It’s a new day, but there’s still no BART deal. However, your train will be arriving shortly.
Labor negotiations failed to produce a contract agreement again late Tuesday, but BART workers will stay on the job as talks continued into this morning.
George Cohen, the federal government’s top mediator, appeared in front of the Caltrans building in downtown Oakland about 10:30 p.m. Tuesday to deliver a brief statement that contained all the Bay Area wanted to know.
“In support of the public interest and all the riders in this area, there will be train service all day tomorrow,” Cohen said.
As for progress toward a deal between BART and its unions, Cohen would only say that “some progress” had been made and “bargaining continues.”
Neither BART management nor its unions gave any more information by press time. On Sunday, BART made its “last, best and final” offer — a 3 percent raise each year for the next four years, with 4 percent of paychecks contributed to employee pensions and a 9.5 percent increase in the $92 flat monthly rate employees pay for health care.
That package is more generous than what most private sector workers receive — and perhaps “too much,” said BART Director Zakhary Mallett, who issued a brief statement Tuesday night calling on the unions to concede. “The public is not on their side,” he said.
Details of the unions’ most recent counteroffer, issued late Monday, are unknown aside from asking for a three-year deal instead of management’s four.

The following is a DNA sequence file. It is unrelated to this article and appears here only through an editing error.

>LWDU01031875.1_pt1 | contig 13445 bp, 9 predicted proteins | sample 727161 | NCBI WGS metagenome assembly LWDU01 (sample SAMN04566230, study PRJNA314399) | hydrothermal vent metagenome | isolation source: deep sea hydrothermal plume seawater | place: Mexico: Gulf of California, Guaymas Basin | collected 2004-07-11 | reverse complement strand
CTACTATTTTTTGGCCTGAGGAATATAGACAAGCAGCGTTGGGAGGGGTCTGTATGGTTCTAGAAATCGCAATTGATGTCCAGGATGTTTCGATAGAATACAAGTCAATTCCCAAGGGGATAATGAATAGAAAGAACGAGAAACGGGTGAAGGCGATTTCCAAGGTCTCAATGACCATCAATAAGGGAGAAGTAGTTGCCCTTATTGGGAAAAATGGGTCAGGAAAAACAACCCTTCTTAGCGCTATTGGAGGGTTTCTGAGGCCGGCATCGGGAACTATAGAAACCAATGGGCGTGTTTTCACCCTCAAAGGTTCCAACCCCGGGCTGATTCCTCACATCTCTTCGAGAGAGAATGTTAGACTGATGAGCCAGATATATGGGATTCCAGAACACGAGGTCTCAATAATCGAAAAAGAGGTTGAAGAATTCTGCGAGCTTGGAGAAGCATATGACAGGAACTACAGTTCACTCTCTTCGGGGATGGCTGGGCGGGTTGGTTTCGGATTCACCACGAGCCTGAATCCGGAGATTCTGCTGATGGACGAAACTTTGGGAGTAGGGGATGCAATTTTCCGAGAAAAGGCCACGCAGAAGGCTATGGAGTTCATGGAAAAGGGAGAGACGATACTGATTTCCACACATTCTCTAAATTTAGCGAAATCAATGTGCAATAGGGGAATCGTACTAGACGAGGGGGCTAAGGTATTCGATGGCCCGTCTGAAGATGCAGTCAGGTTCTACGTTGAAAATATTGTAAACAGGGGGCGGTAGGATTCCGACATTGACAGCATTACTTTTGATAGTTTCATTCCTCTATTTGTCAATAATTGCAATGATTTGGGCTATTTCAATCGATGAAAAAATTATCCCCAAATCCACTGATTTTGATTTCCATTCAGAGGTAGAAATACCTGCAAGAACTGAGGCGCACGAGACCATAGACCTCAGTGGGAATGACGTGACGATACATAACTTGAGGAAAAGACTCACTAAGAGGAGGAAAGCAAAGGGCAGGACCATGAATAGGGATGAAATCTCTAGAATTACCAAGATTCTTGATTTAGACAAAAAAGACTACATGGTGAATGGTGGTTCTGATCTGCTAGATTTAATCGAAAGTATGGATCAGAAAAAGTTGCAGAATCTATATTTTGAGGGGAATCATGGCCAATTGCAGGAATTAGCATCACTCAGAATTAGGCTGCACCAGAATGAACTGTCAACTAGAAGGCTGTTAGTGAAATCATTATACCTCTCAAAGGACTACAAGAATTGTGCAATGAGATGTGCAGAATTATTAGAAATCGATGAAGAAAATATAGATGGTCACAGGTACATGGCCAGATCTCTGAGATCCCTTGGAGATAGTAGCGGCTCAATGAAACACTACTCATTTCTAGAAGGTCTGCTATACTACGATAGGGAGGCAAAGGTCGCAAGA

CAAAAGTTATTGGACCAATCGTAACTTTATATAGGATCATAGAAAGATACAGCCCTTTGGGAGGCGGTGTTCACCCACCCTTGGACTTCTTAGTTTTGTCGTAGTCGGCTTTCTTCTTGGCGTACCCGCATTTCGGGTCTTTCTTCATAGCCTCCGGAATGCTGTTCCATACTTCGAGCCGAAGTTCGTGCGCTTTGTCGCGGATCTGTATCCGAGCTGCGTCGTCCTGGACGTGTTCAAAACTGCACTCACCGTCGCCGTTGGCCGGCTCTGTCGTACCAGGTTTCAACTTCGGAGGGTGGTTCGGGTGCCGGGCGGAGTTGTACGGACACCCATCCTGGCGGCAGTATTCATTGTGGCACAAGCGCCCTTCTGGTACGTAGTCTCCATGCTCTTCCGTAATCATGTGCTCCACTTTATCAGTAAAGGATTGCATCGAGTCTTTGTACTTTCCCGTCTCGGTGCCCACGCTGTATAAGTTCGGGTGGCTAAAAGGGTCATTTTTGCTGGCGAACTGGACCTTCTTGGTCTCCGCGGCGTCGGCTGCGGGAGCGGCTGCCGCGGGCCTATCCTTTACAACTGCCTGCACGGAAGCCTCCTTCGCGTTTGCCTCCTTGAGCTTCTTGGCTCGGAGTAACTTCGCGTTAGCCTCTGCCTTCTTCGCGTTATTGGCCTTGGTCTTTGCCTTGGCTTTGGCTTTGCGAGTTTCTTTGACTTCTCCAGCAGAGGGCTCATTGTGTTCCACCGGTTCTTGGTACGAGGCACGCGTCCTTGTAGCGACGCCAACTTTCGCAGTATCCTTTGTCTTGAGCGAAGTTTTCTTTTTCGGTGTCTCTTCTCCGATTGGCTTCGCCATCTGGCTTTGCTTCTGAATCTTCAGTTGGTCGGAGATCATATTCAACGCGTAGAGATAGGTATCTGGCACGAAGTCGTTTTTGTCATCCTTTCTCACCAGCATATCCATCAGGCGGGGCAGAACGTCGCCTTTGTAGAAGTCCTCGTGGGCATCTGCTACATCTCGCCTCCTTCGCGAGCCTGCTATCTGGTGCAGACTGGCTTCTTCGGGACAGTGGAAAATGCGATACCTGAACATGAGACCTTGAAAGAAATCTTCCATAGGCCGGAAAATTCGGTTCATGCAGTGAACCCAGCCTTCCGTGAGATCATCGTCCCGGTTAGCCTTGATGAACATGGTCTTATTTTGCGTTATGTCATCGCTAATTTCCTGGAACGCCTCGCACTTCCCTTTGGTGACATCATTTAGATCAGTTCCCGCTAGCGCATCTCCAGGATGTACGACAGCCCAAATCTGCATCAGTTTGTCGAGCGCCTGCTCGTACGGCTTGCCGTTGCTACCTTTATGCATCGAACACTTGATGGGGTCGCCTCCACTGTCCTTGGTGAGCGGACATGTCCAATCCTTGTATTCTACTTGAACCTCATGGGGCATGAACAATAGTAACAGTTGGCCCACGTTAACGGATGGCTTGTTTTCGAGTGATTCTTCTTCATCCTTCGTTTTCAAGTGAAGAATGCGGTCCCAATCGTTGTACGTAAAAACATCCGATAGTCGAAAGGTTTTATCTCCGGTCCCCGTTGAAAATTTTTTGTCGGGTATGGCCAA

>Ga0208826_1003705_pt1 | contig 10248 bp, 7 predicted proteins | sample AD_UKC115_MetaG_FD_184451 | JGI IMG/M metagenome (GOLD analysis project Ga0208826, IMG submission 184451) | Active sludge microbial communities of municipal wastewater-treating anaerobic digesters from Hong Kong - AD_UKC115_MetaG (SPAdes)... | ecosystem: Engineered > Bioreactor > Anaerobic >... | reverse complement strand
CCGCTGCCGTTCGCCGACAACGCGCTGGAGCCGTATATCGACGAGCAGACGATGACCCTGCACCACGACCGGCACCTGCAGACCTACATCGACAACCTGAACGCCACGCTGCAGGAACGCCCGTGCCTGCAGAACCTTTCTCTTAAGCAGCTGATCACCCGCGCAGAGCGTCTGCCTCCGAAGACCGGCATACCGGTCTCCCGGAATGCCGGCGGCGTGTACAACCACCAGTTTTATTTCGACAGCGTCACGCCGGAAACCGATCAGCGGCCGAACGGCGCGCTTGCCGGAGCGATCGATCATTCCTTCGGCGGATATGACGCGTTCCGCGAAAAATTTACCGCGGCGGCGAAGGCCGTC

Frontline BART workers take home about $63,000 a year on average, plus overtime and benefits. They currently pay $95 a month for health care and contribute nothing toward their pensions.
The unions say management’s latest offer would leave earnings flat after four years of no increases in pay in an increasingly expensive Bay Area.
While riders’ nerves are frayed and patience exhausted with the drawn-out drama, Tuesday was a sedate affair compared to Monday night’s brinksmanship.
The unions issued a warning that a strike would start at midnight Monday, and a work stoppage seemed certain as that deadline approached —and passed — with no deal in place.
But the unions gave no notice of a strike Tuesday, and the workers who waved picket signs and chanted Monday were not on hand for a second day.
Negotiations for a new contract began April 1; the old one expired June 30.
BART is seeking savings from labor — projected to cost about $400 million out of a $1.6 billion budget for the current fiscal year — to help pay for billions of dollars’ worth of system upgrades over the next decade, which will also require ballot-box attempts at sales-tax increases or bond measures.
The same riders whose patience is wearing thin could be asked to fund BART fixes at the ballot as early as next year.
Labor drama in 2009 ended when BART employees agreed to $100 million in givebacks at the height of the financial crisis to cover a projected BART budget deficit that never materialized.
BART has an operating surplus of about $100 million a year, which the agency mostly uses to fund capital needs.
Workers went on a 4½-day strike that ended July 5.
BART is the nation’s fifth-largest transit system, handling an average of 400,000 weekday boardings.
Negotiations between BART and its two biggest unions have shown some progress since the federal government’s top mediator stepped into the fray.
Who: George Cohen
Title: Director of federal mediation and conciliation service
Appointed by: President Barack Obama, October 2009
Role: Office was created through the 1947 Taft-Hartley Act to provide a third-party role to solve high-profile labor disputes that also threaten the economy.